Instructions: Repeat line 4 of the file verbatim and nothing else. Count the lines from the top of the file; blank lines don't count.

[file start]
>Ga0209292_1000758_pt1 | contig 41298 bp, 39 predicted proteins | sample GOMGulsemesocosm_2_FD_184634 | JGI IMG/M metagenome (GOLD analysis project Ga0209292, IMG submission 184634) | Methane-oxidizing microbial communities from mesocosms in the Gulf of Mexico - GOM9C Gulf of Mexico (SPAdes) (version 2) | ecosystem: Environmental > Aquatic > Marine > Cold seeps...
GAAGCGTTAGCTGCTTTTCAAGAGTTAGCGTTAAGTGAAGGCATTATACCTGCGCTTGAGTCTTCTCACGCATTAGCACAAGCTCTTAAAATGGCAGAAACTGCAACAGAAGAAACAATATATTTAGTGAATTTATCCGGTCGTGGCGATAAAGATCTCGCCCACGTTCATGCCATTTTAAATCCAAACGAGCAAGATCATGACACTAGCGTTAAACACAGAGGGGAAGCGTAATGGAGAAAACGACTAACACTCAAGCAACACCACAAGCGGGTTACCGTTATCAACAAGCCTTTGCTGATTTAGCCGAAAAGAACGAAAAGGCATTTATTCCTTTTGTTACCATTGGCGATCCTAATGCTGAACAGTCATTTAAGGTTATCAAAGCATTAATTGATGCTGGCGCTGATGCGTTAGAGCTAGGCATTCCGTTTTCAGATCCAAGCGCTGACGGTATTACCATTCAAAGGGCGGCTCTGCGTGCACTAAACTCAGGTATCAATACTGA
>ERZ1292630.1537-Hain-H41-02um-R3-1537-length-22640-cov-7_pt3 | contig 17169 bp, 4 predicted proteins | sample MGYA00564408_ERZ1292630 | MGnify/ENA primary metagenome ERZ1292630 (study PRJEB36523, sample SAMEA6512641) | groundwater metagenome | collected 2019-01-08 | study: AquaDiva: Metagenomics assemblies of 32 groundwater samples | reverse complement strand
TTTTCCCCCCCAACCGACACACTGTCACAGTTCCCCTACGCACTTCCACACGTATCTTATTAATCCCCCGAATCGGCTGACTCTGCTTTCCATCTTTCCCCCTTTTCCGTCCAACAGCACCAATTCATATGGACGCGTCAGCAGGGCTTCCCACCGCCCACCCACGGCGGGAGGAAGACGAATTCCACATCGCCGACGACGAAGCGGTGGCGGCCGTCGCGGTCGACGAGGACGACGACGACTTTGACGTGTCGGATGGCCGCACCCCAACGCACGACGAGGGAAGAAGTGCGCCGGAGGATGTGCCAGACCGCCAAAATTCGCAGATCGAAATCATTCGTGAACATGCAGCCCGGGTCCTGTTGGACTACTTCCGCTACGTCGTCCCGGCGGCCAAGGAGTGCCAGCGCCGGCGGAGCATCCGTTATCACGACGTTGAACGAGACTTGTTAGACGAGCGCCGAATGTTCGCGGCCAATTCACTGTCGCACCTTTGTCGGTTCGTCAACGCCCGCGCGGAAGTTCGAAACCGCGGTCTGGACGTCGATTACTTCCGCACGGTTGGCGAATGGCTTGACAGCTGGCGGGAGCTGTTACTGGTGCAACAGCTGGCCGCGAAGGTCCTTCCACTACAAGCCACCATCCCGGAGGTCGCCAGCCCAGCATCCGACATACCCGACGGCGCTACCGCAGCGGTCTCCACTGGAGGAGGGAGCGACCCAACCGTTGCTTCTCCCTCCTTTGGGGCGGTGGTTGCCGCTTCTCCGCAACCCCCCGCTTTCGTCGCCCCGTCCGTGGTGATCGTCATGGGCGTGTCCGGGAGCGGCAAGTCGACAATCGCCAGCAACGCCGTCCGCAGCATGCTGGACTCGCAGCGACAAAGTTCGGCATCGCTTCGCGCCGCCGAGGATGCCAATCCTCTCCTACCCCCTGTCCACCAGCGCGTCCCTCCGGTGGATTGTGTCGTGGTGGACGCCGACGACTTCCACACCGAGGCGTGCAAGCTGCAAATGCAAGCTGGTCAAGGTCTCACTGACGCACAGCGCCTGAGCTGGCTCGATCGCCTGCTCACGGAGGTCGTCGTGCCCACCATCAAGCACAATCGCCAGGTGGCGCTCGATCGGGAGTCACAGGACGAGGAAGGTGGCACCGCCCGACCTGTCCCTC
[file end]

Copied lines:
TTTTCCCCCCCAACCGACACACTGTCACAGTTCCCCTACGCACTTCCACACGTATCTTATTAATCCCCCGAATCGGCTGACTCTGCTTTCCATCTTTCCCCCTTTTCCGTCCAACAGCACCAATTCATATGGACGCGTCAGCAGGGCTTCCCACCGCCCACCCACGGCGGGAGGAAGACGAATTCCACATCGCCGACGACGAAGCGGTGGCGGCCGTCGCGGTCGACGAGGACGACGACGACTTTGACGTGTCGGATGGCCGCACCCCAACGCACGACGAGGGAAGAAGTGCGCCGGAGGATGTGCCAGACCGCCAAAATTCGCAGATCGAAATCATTCGTGAACATGCAGCCCGGGTCCTGTTGGACTACTTCCGCTACGTCGTCCCGGCGGCCAAGGAGTGCCAGCGCCGGCGGAGCATCCGTTATCACGACGTTGAACGAGACTTGTTAGACGAGCGCCGAATGTTCGCGGCCAATTCACTGTCGCACCTTTGTCGGTTCGTCAACGCCCGCGCGGAAGTTCGAAACCGCGGTCTGGACGTCGATTACTTCCGCACGGTTGGCGAATGGCTTGACAGCTGGCGGGAGCTGTTACTGGTGCAACAGCTGGCCGCGAAGGTCCTTCCACTACAAGCCACCATCCCGGAGGTCGCCAGCCCAGCATCCGACATACCCGACGGCGCTACCGCAGCGGTCTCCACTGGAGGAGGGAGCGACCCAACCGTTGCTTCTCCCTCCTTTGGGGCGGTGGTTGCCGCTTCTCCGCAACCCCCCGCTTTCGTCGCCCCGTCCGTGGTGATCGTCATGGGCGTGTCCGGGAGCGGCAAGTCGACAATCGCCAGCAACGCCGTCCGCAGCATGCTGGACTCGCAGCGACAAAGTTCGGCATCGCTTCGCGCCGCCGAGGATGCCAATCCTCTCCTACCCCCTGTCCACCAGCGCGTCCCTCCGGTGGATTGTGTCGTGGTGGACGCCGACGACTTCCACACCGAGGCGTGCAAGCTGCAAATGCAAGCTGGTCAAGGTCTCACTGACGCACAGCGCCTGAGCTGGCTCGATCGCCTGCTCACGGAGGTCGTCGTGCCCACCATCAAGCACAATCGCCAGGTGGCGCTCGATCGGGAGTCACAGGACGAGGAAGGTGGCACCGCCCGACCTGTCCCTC